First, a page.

21-22 September: Truffy’s first foray into Wales

Author: Mrs A

Location: Castle Clytha (nr Llanarth), Coed y Bwnydd (an Iron Age fort) and Mynydd Llangorse (a hill), Monmouthshire, Wales

We left Somerset in bright sunshine and turned Truffy’s nose north-west, aiming for a bridge over the River Severn. After so much time looking at the Bristol Channel, it was great to be able to see higher up the river and cross over the great body of water. As we passed into Wales, we left the blue skies and drove into fog…fortunately soon lifting as we reached our destination.

Welcome to Wales…and a man opening a beach umbrella…

We pulled into a quiet National Trust carpark beside the River Usk. The river starts high up in the Brecon Beacons, before flowing through Wales to emerge at Newport into the River Severn, opposite Western-super-Mare. We had decided to make our first day’s journey relatively short in order to make the most of the blue sky day. (Strava).

Mr A had found a great sounding walk on the National Trust site which would take us along the river, up to an ancient Iron Age Fort and back via a 17th century castle in a mere 12km (7.5 miles). If you’ve seen our Strava link, you will have seen we must have taken a few wrong turns, as it was 15.6km (about 10 miles) for us!

The River Usk is still and picturesque – home to herons, swans, cormorants and a multitude of ducks
Mirror-like reflections on this still autumn morning
Very quiet!

After passing a group of girls swimming and sunbathing on the river bank, we barely saw another person all day as we wound our way on our circuit walk.

The last of the riverside walking before we begin to climb up into the hills

As we hiked up, the views began to open up, giving us our first glimpses of the Brecon Beacons National Park.

Many sheep here, looking very healthy, grazing on the lush grass
We pass through the village of Bettws Newydd

Fabulous clear views of Sugar Loaf open up in front of us – this is South Wales’ highest mountain (596 metres), and a popular day walk. Its popularity is what turned us off walking up this one, we do prefer to avoid the crowds, even when there isn’t a nasty virus around!

Views across the mountains – Sugar Loaf is the pointed one on the right

The walk description had been written at a time when there were no crops in the fields, so often it was a bit of a challenge finding the pathway through.

Thigh deep in leaves…

High up on a hill we emerged into Coed y Bwnydd, an Iron Age fort. This is a scheduled ancient monument that was gifted to the National Trust in the 1940s by a grieving Captain in memory of his friend killed in World War II. To the untrained eye, it is a simple woodland, but the more you look, you begin to spot the earthworks that signify the involvement of humans here more than 2,000 years ago.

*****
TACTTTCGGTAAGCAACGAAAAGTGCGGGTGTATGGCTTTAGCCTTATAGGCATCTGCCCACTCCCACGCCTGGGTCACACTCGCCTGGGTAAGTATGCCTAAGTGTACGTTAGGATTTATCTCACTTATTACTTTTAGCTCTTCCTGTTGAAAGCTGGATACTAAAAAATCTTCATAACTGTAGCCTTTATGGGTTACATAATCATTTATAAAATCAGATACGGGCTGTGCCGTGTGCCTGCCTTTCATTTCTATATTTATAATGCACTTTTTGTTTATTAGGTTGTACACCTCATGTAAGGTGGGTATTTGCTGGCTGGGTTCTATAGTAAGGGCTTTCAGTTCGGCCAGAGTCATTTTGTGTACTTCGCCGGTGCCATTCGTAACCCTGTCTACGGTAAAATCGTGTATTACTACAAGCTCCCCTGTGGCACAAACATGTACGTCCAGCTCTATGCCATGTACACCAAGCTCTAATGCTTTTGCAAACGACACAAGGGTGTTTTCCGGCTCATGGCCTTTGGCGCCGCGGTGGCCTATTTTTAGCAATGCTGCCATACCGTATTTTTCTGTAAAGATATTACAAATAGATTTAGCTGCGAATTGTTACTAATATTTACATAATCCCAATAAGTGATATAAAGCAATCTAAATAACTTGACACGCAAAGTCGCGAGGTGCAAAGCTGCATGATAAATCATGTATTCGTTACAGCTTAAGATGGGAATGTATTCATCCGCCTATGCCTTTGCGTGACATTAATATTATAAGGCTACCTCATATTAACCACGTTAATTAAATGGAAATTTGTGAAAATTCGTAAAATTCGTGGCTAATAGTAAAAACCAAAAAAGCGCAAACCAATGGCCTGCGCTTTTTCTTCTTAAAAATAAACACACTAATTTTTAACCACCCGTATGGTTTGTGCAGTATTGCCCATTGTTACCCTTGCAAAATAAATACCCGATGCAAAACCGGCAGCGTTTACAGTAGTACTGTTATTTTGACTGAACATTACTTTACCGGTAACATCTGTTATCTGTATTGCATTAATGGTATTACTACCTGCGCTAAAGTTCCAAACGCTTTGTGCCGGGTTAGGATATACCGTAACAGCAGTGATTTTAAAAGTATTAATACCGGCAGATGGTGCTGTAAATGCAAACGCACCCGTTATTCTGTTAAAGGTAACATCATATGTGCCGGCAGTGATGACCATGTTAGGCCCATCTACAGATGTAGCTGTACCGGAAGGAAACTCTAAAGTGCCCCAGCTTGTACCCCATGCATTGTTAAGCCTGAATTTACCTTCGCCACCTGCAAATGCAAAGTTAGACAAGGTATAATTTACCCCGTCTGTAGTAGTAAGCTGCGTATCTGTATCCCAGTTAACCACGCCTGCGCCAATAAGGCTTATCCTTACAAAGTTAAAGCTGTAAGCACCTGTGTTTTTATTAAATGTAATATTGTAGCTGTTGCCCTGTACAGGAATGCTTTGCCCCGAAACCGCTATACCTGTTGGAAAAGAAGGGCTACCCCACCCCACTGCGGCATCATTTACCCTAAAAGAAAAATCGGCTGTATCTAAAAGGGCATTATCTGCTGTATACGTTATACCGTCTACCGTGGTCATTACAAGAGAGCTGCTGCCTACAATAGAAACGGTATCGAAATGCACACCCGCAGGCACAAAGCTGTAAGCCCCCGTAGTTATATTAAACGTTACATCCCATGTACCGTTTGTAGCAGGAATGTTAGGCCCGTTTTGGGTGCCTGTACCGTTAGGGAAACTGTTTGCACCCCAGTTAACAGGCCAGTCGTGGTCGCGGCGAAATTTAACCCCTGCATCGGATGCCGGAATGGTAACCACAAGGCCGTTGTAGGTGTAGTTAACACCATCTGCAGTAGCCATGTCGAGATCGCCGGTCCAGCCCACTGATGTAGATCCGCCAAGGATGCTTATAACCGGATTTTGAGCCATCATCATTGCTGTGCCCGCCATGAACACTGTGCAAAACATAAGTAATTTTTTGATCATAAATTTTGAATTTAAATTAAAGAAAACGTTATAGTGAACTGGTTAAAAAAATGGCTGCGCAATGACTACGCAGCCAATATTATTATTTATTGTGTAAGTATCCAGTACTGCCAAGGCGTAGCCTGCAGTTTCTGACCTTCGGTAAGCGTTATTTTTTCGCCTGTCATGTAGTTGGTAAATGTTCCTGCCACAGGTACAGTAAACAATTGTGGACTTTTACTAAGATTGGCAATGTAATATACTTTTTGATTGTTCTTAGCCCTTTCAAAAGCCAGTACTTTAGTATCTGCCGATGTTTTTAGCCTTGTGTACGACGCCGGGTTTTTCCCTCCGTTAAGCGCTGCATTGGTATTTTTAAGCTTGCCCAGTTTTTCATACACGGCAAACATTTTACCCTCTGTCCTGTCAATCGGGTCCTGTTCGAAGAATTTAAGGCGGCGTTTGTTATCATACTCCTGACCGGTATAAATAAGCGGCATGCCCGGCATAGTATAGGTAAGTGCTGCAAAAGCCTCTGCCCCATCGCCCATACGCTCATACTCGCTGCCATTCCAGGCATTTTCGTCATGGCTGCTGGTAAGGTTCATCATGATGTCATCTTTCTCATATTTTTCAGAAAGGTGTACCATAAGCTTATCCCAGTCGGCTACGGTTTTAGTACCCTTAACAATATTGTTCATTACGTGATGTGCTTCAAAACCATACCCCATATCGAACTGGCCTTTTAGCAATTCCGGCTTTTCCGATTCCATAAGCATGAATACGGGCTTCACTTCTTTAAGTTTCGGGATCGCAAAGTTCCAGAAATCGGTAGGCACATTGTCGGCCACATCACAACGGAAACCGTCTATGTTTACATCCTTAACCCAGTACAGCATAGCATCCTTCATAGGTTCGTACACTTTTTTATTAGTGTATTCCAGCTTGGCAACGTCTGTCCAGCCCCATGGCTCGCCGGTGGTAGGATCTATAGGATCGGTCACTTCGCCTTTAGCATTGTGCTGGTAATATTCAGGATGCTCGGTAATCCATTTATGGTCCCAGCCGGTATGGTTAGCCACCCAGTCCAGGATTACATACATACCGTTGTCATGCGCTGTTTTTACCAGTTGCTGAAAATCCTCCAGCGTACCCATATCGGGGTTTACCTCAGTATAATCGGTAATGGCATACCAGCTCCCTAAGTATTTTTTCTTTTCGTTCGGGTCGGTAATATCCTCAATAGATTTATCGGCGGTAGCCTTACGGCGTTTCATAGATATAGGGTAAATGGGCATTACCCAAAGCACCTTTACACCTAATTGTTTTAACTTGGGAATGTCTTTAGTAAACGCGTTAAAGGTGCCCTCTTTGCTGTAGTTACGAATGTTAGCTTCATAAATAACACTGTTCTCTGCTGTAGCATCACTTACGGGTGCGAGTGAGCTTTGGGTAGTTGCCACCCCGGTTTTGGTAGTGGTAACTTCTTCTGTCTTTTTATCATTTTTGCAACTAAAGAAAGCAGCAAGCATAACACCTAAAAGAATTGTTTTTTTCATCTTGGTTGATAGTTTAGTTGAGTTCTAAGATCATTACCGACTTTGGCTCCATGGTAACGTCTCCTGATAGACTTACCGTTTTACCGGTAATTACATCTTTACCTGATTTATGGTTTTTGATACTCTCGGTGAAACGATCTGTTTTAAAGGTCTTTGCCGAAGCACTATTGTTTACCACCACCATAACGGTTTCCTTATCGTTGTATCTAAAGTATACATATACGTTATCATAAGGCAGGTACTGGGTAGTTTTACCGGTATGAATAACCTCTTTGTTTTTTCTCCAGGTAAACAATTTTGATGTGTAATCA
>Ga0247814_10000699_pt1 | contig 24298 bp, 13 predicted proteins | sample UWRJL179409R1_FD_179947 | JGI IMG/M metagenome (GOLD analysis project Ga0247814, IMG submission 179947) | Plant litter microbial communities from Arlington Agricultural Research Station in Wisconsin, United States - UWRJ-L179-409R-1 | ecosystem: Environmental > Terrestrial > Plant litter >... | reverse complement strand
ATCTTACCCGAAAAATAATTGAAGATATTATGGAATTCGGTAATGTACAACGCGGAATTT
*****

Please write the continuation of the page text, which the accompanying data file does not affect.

Imagining this as a bustling fort, commanding views for miles around
Stood up high on the banks of the earthworks, you can almost imagine the feet that walked here and moulded this earth thousands of years ago…today the quiet woodland is home to a multitude of birds, insects and flora
A delicate wild pansy flowing in the woodland
Beautiful views are framed by trees and gateways wherever we go
More jungle to hike through – corn swamping Mr A
A welcome sign pointing to Clytha Castle – reassuring us we are still following the right path

Clytha Castle was a folly built in 1790 and is now available for holiday stays.

Clytha Park Estate
Looking back at the castle nestle up in the hills

We stayed the night in the quiet car park, then the following morning we drove a short way to Llangors, where we parked up at an activity centre (predominantly training army cadets to climb and survive in the wilderness). Our plan was to climb Mynydd Llangorse, a 515 metre hill overlooking Lake Llangors and the Brecon Beacons.

Again, this walk was not on the tourist trail, and yet able to provide spectacular views (Strava) in isolated serenity. Away from the carpark, we saw one other person, just as we concluded our hike.

The walk climbs up immediately from the car park, offering great views
Lake Llangors is a great focus below us
Old shepherds huts dot the landscape
It’s a steep climb up but nice and flat once up there
Dragons on the trig point confirm we are in Wales
A steep climb up means a steep climb down…
We can see Truffy from here – looking tiny by himself in the carpark below us

We could see the weather starting to change as we enjoyed the last of the sunshine for a couple of days. After climbing back down, we drove off to our next camp, just outside the small town of Brecon.

Leave a Reply

Your email address will not be published. Required fields are marked *